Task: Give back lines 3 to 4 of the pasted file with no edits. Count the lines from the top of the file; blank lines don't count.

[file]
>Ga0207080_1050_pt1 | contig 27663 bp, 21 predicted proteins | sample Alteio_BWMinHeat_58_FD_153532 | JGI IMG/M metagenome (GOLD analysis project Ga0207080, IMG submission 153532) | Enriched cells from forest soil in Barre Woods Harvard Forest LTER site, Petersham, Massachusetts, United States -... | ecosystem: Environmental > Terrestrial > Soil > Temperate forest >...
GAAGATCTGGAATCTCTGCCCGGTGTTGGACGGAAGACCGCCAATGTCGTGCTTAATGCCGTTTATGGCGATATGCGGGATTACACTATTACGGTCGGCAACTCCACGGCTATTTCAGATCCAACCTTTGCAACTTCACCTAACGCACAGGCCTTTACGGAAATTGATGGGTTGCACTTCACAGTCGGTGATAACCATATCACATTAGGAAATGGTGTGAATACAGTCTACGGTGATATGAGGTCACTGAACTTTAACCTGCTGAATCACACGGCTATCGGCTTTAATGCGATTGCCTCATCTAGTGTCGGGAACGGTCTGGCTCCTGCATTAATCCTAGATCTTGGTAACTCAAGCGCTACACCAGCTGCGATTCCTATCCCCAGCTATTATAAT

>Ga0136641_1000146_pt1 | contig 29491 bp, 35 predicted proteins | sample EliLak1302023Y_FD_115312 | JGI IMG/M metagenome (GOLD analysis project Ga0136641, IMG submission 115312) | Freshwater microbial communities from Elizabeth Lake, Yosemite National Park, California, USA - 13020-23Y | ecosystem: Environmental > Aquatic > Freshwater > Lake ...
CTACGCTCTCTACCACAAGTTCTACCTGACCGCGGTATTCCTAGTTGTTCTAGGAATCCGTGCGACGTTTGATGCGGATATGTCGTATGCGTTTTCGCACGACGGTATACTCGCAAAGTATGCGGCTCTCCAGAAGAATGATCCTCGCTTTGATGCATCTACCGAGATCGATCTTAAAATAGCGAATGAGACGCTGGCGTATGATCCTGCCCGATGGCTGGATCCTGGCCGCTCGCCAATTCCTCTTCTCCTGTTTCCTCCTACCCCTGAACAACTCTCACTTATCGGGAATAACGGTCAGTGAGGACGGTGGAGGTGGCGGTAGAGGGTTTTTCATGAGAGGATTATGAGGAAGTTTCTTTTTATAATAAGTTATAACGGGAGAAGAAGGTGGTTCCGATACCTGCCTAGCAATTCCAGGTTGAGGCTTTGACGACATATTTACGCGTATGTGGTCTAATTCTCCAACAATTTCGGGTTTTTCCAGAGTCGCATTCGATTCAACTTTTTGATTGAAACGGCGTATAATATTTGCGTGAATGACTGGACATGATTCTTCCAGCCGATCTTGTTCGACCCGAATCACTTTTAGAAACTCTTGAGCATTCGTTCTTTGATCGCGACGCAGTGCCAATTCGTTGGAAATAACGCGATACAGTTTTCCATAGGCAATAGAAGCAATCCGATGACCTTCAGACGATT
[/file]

>Ga0136641_1000146_pt1 | contig 29491 bp, 35 predicted proteins | sample EliLak1302023Y_FD_115312 | JGI IMG/M metagenome (GOLD analysis project Ga0136641, IMG submission 115312) | Freshwater microbial communities from Elizabeth Lake, Yosemite National Park, California, USA - 13020-23Y | ecosystem: Environmental > Aquatic > Freshwater > Lake ...
CTACGCTCTCTACCACAAGTTCTACCTGACCGCGGTATTCCTAGTTGTTCTAGGAATCCGTGCGACGTTTGATGCGGATATGTCGTATGCGTTTTCGCACGACGGTATACTCGCAAAGTATGCGGCTCTCCAGAAGAATGATCCTCGCTTTGATGCATCTACCGAGATCGATCTTAAAATAGCGAATGAGACGCTGGCGTATGATCCTGCCCGATGGCTGGATCCTGGCCGCTCGCCAATTCCTCTTCTCCTGTTTCCTCCTACCCCTGAACAACTCTCACTTATCGGGAATAACGGTCAGTGAGGACGGTGGAGGTGGCGGTAGAGGGTTTTTCATGAGAGGATTATGAGGAAGTTTCTTTTTATAATAAGTTATAACGGGAGAAGAAGGTGGTTCCGATACCTGCCTAGCAATTCCAGGTTGAGGCTTTGACGACATATTTACGCGTATGTGGTCTAATTCTCCAACAATTTCGGGTTTTTCCAGAGTCGCATTCGATTCAACTTTTTGATTGAAACGGCGTATAATATTTGCGTGAATGACTGGACATGATTCTTCCAGCCGATCTTGTTCGACCCGAATCACTTTTAGAAACTCTTGAGCATTCGTTCTTTGATCGCGACGCAGTGCCAATTCGTTGGAAATAACGCGATACAGTTTTCCATAGGCAATAGAAGCAATCCGATGACCTTCAGACGATT